As New York City revamps the way it evaluates the work done by public school teachers, staff who teach in areas without an annual standardized test are wondering what sorts of criteria will determine into which of the four categories they may fall — highly effective, effective, developing or ineffective. They may also ask themselves about the training and expertise of the supervisor who makes that determination.
Self-assessments may not have a the same value as students’ scores on a standardized test, but for a classroom music teacher, this kind of systematic evaluation (along with peer observations) can make a powerful difference in students’ success.
“Evaluating teacher effectiveness in music” is a short article from the Spring 2008 issue ofÂ American Music Teacher, and while it’s written largely from the perspective of private instructors, it contains valuable ideas on different methods and problems of self-evaluation.
The author, Kathleen S. McAllister, is a professor of piano and piano pedogogy at Baylor University in Texas. She argues that watching video of one’s own teaching is essential to any serious self-evaluation. Even a simple audio recording for later review can provide tremendous insight into the “the gap between how we think we are teaching and our actual behavior during lessons.”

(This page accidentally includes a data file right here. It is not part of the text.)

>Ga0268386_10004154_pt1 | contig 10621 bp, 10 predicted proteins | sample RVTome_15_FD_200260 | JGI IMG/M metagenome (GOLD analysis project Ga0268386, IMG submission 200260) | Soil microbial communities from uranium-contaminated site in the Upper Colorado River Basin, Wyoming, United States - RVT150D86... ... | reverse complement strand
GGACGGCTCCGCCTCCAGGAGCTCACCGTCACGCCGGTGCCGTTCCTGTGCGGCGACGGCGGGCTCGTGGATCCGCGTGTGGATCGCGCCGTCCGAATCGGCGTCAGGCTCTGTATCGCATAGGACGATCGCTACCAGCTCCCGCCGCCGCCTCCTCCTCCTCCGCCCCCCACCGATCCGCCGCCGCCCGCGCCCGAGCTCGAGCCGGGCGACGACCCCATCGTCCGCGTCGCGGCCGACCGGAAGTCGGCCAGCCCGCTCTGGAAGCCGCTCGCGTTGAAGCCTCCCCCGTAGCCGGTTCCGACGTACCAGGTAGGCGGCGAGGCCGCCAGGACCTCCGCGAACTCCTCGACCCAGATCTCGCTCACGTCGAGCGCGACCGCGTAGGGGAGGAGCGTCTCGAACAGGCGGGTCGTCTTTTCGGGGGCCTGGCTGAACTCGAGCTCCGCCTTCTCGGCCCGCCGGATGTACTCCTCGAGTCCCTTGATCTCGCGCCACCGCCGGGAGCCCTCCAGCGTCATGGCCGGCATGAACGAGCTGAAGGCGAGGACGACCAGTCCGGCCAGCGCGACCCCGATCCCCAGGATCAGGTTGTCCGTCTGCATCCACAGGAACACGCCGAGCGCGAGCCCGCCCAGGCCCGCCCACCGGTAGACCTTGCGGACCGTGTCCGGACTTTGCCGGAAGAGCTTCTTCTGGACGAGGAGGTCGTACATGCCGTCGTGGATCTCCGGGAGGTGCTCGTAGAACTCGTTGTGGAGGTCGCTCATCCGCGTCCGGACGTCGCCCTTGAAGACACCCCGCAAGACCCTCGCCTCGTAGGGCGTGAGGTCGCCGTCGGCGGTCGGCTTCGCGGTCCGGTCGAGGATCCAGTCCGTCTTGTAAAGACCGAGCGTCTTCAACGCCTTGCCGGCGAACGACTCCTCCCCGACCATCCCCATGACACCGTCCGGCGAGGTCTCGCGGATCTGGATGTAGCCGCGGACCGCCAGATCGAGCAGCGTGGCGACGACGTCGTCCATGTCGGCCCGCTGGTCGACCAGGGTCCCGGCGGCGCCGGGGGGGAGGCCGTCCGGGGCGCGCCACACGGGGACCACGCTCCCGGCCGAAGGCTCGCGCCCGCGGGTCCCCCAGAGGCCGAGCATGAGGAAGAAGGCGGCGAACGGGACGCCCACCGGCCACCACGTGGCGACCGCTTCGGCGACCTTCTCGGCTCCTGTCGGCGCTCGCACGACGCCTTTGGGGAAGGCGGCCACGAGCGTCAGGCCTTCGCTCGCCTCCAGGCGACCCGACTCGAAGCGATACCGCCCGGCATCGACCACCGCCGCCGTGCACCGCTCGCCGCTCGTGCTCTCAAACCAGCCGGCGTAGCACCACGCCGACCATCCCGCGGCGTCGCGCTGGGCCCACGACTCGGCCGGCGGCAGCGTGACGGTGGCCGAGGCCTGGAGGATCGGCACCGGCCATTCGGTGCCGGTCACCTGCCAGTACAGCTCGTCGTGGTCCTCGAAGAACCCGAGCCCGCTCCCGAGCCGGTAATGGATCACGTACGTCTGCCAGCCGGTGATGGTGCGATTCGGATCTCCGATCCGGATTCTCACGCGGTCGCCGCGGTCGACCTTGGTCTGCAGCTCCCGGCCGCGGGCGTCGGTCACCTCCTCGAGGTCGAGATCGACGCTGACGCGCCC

Another resource is Music Teacher Self-Assessment: A Diagnostic Tool for Professional Development available from Edwin Gordon‘s GIA Publications. Authors James Froseth and Molly Weaver include a DVD that lets users examine behaviors in a teaching sample before creating their own assessment videos.
The GIA book is an outcome of a collaboration between the University of Michigan and the Flint, Michigan Community Schools during the 1991-1992 school year, part of their national music education research project.
- Data-driven research in music education is carried out largely by people working at the university level. Much valuable work is published in scholarly journals that need to be read in the periodicals room of a library.